“The root of all health is in the brain. The trunk of it is in emotion. The branches and leaves are the body. The flower of health blooms when all parts work together.” – Kurdish saying
If anyone wakes up one day with a terribly painful toothache, they will most likely make an appointment to see a dentist to have it taken care of. Likewise, when we find ourselves injured or not feeling well, we will head to the emergency room or see our doctor to get on our path to recovery. By and large, most people are good about paying attention to their physical selves.
But when it comes to our mental health, there is a hesitancy to avoid mentioning it in everyday conversations. It is often treated like it is something that does not exist. Perhaps this is due to an overall misunderstanding of what mental health is. According to MentalHealth.gov, “mental health includes our emotional, psychological, and social well-being. It affects how we think, feel, and act. It also helps determine how we manage stress, relate to others, and make choices.”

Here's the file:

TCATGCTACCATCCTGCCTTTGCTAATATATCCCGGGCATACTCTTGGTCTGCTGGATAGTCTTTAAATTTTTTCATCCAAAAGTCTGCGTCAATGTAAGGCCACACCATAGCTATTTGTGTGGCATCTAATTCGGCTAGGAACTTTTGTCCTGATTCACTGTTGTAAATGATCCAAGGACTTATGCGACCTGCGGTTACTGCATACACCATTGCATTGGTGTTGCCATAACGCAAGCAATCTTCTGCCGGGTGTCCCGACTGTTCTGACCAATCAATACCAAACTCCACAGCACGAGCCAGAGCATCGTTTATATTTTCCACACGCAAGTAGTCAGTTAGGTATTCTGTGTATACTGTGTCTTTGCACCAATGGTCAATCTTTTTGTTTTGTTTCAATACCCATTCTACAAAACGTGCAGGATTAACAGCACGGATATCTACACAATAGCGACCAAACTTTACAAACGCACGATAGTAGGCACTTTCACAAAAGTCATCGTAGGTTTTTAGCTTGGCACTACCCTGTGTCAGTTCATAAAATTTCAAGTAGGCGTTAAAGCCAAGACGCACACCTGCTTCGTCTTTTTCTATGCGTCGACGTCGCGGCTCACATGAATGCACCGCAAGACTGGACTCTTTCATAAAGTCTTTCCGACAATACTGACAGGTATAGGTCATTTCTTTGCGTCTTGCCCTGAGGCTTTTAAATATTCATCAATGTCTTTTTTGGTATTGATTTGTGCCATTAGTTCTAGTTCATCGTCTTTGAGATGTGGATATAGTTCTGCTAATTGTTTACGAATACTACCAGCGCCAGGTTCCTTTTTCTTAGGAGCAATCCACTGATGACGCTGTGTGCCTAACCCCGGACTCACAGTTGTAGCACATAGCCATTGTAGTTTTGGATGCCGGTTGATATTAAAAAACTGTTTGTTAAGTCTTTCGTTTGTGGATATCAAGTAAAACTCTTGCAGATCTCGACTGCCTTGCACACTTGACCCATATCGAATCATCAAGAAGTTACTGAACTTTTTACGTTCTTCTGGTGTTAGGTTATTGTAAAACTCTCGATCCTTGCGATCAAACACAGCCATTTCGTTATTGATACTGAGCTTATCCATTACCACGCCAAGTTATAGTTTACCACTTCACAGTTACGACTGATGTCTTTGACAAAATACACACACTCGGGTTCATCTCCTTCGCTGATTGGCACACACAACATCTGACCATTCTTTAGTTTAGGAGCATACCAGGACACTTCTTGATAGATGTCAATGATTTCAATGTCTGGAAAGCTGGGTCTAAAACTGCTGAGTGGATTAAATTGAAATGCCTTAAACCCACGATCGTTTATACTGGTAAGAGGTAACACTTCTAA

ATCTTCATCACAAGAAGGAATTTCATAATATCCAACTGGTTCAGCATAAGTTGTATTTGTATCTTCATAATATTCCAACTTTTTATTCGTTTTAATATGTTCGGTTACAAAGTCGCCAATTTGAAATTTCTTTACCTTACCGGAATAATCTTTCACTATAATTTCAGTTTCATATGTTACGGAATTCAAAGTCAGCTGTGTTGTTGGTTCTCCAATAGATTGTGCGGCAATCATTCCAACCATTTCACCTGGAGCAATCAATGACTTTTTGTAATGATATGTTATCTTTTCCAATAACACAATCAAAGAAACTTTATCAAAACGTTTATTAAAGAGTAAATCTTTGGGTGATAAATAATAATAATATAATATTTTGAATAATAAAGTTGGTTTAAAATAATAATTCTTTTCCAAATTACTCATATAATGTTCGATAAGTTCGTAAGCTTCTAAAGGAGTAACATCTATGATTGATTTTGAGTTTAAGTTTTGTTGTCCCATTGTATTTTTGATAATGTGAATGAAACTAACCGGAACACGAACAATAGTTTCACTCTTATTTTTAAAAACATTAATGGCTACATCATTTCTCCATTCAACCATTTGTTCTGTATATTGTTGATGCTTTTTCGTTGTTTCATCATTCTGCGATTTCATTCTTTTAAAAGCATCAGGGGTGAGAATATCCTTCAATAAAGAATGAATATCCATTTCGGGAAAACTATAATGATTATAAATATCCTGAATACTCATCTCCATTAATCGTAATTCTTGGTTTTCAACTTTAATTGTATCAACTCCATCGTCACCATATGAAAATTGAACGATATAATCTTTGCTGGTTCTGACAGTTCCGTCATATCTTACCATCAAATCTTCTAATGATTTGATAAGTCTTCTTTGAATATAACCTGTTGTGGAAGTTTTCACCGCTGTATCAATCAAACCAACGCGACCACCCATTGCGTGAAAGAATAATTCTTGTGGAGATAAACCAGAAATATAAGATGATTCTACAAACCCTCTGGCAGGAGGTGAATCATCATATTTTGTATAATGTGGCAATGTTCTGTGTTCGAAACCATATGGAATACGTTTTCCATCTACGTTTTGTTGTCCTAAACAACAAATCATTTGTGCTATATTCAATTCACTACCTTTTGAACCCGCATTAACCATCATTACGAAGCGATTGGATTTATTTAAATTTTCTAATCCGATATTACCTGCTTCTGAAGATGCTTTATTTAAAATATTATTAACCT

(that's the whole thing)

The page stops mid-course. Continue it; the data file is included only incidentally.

One thing that emerged from the COVID-19 pandemic was the need for more attention to our mental health. The changes in employment, closure of schools, the uncertainty of how the virus was going to affect us, and the loss of life all took a mental toll on people of all ages. For the first time ever, the topic of mental health and mental illness came to the mainstream without the stigmas attached to it as had been the case in the past.
With May being Mental Health Awareness Month, we encourage everyone to take the time to take care of their whole being: physically, emotionally, and mentally. Particularly for those who are grieving, it is essential to pay attention to the signs your body may be giving you. Take extra care by getting proper nutrition and exercise. Keep your lines of communication with friends and family open. If things seem overwhelming, reach out to your doctor or therapist to explore the options that are available.